Fantastical Dirty Deeds

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Sometimes you just need to escape – escape from the necessity for realism. Sometimes you just don’t want the dried, crusty blood to tarnish your sword as a shocking reminder of the real consequences of the game that you play. Sometimes you want a break. Sometimes you want to remember the magic.

Sometimes you want to achieve this without having to play Mario. Again.

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Let’s Work Together!

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Continuing on from my post about togetherness, you may be interested to look at my Raptr account and note that there are several Massive Multiplayer Online Role Playing Games (MMORPGs) included in my collection. On the outset, I sound a bit hypocritical – for a girl who professes the enjoyment of playing games alone, some people may be confused as to why I engage with the MMORPG genre at all, where the most ideal gameplay requires prosocial tendencies. Of course, World of Warcraft is one of these games, and people will notice that, despite playing with one character for over three years, Melysande has remained a stagnant Level 50 dranei hunter for quite a few months.

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“Togetherness”

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In between my adventures as a clumsy siren in Borderlands 2, I have also been dosing myself with shots of MMORPG through Guild Wars 2. I have been loving every minute of it. A mini review for those who populate the crevices on the edge of civilisation: Guild Wars 2 a nice alternative to World of Warcraft. Graphics are nice. Classes are interesting. You can pick up the storyline when you want, level capping makes every area a good challenge, and people are ridiculously cooperative. It is a game that I can pick up and grind for about 30 minutes and be on my away to another level. (I’m on level 25. Yes, this demonstrates that I have been busy).

But more importantly, this is the first time that I have actually played an MMORPG with other people.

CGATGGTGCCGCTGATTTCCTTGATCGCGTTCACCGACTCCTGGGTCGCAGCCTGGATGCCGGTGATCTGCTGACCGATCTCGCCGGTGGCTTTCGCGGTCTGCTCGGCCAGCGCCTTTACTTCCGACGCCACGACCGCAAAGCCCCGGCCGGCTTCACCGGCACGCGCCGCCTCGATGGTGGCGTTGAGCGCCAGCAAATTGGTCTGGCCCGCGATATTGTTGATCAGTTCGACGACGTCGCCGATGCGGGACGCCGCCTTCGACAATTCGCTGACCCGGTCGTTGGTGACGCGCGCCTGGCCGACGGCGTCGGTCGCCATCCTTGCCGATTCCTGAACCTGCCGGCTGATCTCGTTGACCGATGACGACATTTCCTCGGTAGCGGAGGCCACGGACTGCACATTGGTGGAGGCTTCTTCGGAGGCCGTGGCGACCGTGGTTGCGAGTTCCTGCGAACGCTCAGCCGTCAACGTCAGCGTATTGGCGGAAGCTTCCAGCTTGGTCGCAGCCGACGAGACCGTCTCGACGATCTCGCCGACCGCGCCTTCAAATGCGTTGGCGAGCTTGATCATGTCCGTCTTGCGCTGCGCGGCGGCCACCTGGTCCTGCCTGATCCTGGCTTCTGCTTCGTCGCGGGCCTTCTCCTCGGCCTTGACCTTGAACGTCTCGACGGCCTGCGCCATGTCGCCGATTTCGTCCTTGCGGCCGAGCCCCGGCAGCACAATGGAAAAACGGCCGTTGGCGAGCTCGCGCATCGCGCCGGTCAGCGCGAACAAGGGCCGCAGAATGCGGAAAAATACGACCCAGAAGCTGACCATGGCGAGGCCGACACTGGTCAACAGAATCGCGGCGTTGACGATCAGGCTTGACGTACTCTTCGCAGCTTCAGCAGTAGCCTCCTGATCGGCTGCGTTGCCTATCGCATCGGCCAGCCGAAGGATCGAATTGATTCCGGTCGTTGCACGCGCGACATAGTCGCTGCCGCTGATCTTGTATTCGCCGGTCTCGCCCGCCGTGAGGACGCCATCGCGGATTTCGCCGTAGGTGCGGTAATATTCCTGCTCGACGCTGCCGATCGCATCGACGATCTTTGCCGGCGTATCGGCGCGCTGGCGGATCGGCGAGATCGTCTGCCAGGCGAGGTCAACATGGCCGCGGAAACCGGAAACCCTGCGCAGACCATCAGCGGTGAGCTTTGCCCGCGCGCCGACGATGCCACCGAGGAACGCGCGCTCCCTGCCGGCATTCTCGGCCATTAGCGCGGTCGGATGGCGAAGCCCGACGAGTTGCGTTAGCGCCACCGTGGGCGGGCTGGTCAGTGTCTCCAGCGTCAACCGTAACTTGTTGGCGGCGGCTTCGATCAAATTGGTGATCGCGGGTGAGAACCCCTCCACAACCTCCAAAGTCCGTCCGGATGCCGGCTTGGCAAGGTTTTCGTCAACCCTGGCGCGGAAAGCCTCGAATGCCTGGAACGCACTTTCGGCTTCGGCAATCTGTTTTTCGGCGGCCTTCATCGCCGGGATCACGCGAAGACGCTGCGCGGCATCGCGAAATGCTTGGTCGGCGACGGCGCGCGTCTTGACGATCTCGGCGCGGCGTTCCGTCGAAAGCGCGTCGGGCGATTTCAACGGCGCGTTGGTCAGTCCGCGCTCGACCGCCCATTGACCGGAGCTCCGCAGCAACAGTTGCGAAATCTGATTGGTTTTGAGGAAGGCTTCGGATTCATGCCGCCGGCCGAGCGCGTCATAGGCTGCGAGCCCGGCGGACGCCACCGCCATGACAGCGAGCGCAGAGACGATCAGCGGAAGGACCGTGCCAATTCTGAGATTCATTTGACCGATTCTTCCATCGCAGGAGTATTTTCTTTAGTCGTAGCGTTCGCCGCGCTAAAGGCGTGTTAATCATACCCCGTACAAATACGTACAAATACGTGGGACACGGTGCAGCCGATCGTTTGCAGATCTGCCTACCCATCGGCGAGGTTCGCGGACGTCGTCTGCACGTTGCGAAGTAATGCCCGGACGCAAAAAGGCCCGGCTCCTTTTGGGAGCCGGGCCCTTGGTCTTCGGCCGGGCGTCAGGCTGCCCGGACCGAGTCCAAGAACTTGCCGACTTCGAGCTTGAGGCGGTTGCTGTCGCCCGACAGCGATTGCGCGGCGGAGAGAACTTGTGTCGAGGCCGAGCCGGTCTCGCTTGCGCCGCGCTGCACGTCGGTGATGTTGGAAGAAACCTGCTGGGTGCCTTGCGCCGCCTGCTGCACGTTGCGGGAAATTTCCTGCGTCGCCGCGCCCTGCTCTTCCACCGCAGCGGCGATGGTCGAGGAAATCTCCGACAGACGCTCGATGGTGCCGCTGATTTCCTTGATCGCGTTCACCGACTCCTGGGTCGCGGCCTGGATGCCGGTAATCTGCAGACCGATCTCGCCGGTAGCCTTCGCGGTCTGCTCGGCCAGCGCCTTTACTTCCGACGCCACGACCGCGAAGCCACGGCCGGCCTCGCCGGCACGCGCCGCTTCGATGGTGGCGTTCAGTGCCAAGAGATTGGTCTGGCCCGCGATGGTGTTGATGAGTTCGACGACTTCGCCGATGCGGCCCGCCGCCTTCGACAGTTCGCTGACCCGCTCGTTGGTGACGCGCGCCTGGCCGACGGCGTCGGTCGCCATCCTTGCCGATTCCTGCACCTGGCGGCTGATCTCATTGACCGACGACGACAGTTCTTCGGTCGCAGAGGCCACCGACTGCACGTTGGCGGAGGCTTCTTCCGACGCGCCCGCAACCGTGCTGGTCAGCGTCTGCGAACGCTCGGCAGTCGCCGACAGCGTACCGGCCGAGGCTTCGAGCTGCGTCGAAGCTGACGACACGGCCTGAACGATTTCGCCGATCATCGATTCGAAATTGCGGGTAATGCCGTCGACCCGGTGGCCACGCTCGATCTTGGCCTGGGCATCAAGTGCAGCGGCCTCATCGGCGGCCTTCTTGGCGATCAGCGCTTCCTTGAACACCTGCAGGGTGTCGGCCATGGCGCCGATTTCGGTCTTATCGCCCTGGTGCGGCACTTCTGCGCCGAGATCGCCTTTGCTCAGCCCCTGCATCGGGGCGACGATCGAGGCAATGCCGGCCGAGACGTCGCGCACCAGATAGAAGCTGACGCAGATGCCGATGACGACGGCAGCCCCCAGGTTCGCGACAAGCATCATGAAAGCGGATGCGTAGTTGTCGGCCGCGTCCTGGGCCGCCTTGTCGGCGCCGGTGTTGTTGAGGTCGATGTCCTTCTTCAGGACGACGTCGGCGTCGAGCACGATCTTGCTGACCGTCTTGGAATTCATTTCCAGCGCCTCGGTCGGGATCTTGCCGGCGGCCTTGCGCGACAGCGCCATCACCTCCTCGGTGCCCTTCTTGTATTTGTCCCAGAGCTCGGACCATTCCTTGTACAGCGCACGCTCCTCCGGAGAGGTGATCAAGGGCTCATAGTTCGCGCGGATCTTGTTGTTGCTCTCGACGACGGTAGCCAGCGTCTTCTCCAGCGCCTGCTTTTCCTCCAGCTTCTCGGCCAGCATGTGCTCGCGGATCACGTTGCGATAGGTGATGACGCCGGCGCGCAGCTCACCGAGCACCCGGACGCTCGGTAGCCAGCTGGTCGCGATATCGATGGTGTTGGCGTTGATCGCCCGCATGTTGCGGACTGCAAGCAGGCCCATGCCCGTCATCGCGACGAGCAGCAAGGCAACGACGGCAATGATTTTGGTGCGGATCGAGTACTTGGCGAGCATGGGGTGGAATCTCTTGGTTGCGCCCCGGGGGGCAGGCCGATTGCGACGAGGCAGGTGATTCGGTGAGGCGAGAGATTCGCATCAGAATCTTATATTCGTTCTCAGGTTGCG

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Vault Hunting

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It seems in my life as a gaming lady, I constantly have to keep apologising for all of the games that I have missed out on while I was doing other interesting things like … finishing a university degree, or … learning how to braid my hair. So it is refreshing when I say with all of the pride in my heart:

I make no apologies for not playing the first Borderlands. Not. A. Single. Apology.

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Review: Diablo 3

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When identifying as a lifelong game enthusiast, I believe it is important to acknowledge the foundations that developed our critical appreciation of this entertainment medium. In particular, Diablo allowed me to embrace the nostalgic memories of my teenage years, when I dabbled in the real-time strategy releases of Blizzard’s other major franchise, Warcraft. At the time I remember my longing to learn more about the stories of the night elves, taking the delegated “heroes” and leading them on their own quests through Azeroth. I wanted them to explore the world – make their own adventures, not just wait around for the next peasant to construct a farm for them or for the next knight to fall into line.

Looking back, I have to be kind to that naive, teenage Sarah. I didn’t know any better. I just wanted my games to tell stories that was beyond those 16-bit cartridges and CDs that predefined their environment. It seemed as if games could not move beyond three distinct categories: “run”, “explore”, and “build inordinate amounts of shit and wreck havoc”.

At the time, I did not know much about Diablo, and I think that was my biggest failing. Because, while Diablo 3 is the sequel that has been a decade in the making, it is also the game I wish Blizzard had created when I was a young gamer. It would have been a melding of all of the above categories, in a genre that I could appreciate. It would have rocked my world.

Maybe that is why it rocked my world now.

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